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Improving Registered Nurse Staffing in Nursing Homes Decreases Avoidable Nursing Home Injuries (Pressure Ulcers, Infections, Malnutrition) and Elderly Suffering

In nursing homes, staffing levels of registered nurses (RNs) and the amount of RN direct care time are strongly correlated with avoidable nursing home injuries (“adverse clinical outcomes”), including pressure ulcers/sores, urinary tract infections (UTIs), weight loss, and deterioration in the ability to perform activities of daily living (ADLs). Because RNs influence the quality of nursing homes by providing expertise in direct care and evaluation, nursing homes’ workforce policy should focus on maintaining the recommended staffing level of one RN for every 32 long-stay residents (45 minutes per resident per day) and increasing the proportion of RNs providing “direct resident care” (time spent in hands-on care).

The 2004 Institute of Medicine (IOM) report titled “Keeping Patients Safe: Transforming the Work Environment of Nurses,” recommended that RN time should be 45 minutes per resident per day, including time spent on administrative and managerial tasks and direct resident care. A previous study “RN Staffing Time and Outcomes of Long-Stay Nursing Home Residents: Pressure ulcers and other adverse outcomes are less likely as RNs spend more time on direct patient care,” published in the American Journal of Nursing in November 2005, also found consistent results that support the IOM’s recommendation. This observational study showed that RN staffing of 30 to 40 minutes per resident per day (examined in 10-minute increments) was strongly associated with reduced adverse clinical outcomes in nursing homes, including pressure ulcers, UTIs, hospitalization, deterioration in the ability to perform ADLs, and weight loss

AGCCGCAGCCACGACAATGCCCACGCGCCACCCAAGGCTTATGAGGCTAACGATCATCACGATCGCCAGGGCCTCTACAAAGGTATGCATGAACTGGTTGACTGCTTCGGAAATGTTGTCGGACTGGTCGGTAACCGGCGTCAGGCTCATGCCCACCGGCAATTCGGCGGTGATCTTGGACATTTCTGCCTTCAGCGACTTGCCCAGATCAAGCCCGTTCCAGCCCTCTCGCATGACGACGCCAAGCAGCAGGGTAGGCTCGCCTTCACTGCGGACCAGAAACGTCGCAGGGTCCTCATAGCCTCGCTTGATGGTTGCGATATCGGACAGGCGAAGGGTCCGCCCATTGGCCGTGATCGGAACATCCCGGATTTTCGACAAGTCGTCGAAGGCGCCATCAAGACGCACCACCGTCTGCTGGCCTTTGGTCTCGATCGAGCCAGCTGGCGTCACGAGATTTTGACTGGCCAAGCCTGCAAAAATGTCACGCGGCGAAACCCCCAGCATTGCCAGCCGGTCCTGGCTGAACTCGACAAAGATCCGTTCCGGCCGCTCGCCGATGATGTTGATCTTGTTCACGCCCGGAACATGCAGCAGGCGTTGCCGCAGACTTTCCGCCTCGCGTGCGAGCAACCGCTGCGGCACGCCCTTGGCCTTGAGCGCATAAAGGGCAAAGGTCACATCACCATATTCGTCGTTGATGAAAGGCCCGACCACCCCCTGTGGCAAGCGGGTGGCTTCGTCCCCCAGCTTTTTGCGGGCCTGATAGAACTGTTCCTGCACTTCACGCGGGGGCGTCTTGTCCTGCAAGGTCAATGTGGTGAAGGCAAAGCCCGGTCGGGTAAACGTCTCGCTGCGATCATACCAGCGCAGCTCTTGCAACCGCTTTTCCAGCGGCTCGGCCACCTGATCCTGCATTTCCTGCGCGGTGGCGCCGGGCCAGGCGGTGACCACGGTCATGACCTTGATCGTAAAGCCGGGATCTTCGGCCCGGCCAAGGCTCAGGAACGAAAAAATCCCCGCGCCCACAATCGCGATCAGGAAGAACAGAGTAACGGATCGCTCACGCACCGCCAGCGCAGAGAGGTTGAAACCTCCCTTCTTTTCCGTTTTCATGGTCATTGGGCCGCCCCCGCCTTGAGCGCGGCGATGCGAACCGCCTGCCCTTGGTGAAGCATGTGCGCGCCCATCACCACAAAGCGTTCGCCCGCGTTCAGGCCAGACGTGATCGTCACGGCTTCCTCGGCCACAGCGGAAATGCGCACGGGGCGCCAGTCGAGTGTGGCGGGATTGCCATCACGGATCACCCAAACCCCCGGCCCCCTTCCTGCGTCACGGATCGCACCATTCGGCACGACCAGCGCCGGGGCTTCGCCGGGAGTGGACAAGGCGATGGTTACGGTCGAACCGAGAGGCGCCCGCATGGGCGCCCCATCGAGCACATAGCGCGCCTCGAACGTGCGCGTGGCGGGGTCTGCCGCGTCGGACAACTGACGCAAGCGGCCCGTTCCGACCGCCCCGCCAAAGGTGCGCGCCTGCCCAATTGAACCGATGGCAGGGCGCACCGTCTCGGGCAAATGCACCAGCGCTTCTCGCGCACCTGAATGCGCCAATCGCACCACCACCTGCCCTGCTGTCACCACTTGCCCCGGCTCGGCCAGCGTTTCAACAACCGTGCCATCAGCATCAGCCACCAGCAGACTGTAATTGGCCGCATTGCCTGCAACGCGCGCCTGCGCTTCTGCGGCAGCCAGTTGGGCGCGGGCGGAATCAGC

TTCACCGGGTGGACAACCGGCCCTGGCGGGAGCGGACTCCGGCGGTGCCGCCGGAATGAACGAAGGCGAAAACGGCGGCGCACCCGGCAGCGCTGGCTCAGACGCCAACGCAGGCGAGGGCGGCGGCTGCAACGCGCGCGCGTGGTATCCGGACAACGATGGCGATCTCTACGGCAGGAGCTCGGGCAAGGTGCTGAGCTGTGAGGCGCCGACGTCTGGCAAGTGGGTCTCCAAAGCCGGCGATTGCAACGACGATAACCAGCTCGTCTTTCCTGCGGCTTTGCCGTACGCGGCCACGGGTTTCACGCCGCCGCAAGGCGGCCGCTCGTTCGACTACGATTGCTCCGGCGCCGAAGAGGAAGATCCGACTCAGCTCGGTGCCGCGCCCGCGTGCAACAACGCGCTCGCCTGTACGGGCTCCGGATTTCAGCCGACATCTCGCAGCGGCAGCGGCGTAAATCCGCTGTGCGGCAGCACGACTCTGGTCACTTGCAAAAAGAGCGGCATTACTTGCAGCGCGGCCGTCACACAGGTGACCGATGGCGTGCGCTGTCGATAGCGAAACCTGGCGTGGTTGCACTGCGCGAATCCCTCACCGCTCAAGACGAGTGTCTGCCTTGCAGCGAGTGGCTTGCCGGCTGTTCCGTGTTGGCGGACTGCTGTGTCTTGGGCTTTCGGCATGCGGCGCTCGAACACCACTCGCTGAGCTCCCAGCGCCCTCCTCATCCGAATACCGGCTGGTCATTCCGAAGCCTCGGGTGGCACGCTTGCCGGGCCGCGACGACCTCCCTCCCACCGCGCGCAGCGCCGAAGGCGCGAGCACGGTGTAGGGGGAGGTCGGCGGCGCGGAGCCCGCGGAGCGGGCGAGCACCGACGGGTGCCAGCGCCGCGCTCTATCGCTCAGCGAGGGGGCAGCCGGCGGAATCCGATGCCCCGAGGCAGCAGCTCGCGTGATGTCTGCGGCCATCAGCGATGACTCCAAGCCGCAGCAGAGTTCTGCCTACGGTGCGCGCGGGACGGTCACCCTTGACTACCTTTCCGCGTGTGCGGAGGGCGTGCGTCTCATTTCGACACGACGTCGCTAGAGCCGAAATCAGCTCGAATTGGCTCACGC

Even after taking the severity of nursing home residents’ underlying illness into account, the study found strong and consistent associations between the average RN direct care time per resident per day and better clinical outcomes, including fewer pressure ulcers and UTIs, less weight loss, reduced deterioration of ADLs, less use of catheters, and greater use of nutritional supplements. On the other hand, more licensed practical nurse (LPN) and certified nursing assistant (CNA) time was associated with fewer pressure ulcers–a clinical outcome that is heavily dependent on nurse interventions–but did not improve other adverse outcomes. (The pressure ulcer incidence rate was 16% among residents who had a CNA time of 2.25 hours or more per day, while such rate doubled to 32% among those who had less than 2 hours of CNA time per day.) The authors of the study noted that this difference “highlights the crucial role RNs play in the quality of care in nursing homes” in providing expertise in assessment and prevention of nursing home injuries.

During the twelve-week period of this study, the nursing home residents’ medical records revealed that “one out of three residents experienced a deterioration in the ability to perform ADLs; more than one-quarter developed a pressure ulcer or experienced weight loss. Between 10% and 20% were hospitalized, developed a UTI, were catheterized, or had some combination of these outcomes; 5% died.” The study concluded that these nursing home injuries were preventable and avoidable if nursing homes had adequate staffing levels of RNs, LPNs, and CNAs, which is also legally required under California Health & Safety Code § 1599.1(a).

You can check a nursing home’s staffing levels at Nursing Home Compare. However, please note that nursing homes often include hours that do not involve direct care of residents, such as director of nursing time, director of staff development’s time, maintenance personnel’s time, and nurse administrators’ time. When assessing the quality of a nursing home, we advise you to inquire its “direct care time” provided by RNs, LPNs, and CNAs per resident per day.

If your loved one has suffered any of the above injuries in a nursing home in Alameda County, San Leandro, Hayward, Richmond, or Pleasanton, California, or if you believe a nursing home failed to provide adequate care to prevent or treat pressure ulcers, please contact us today so that we can help protect your loved one’s best interests and hold the responsible parties accountable.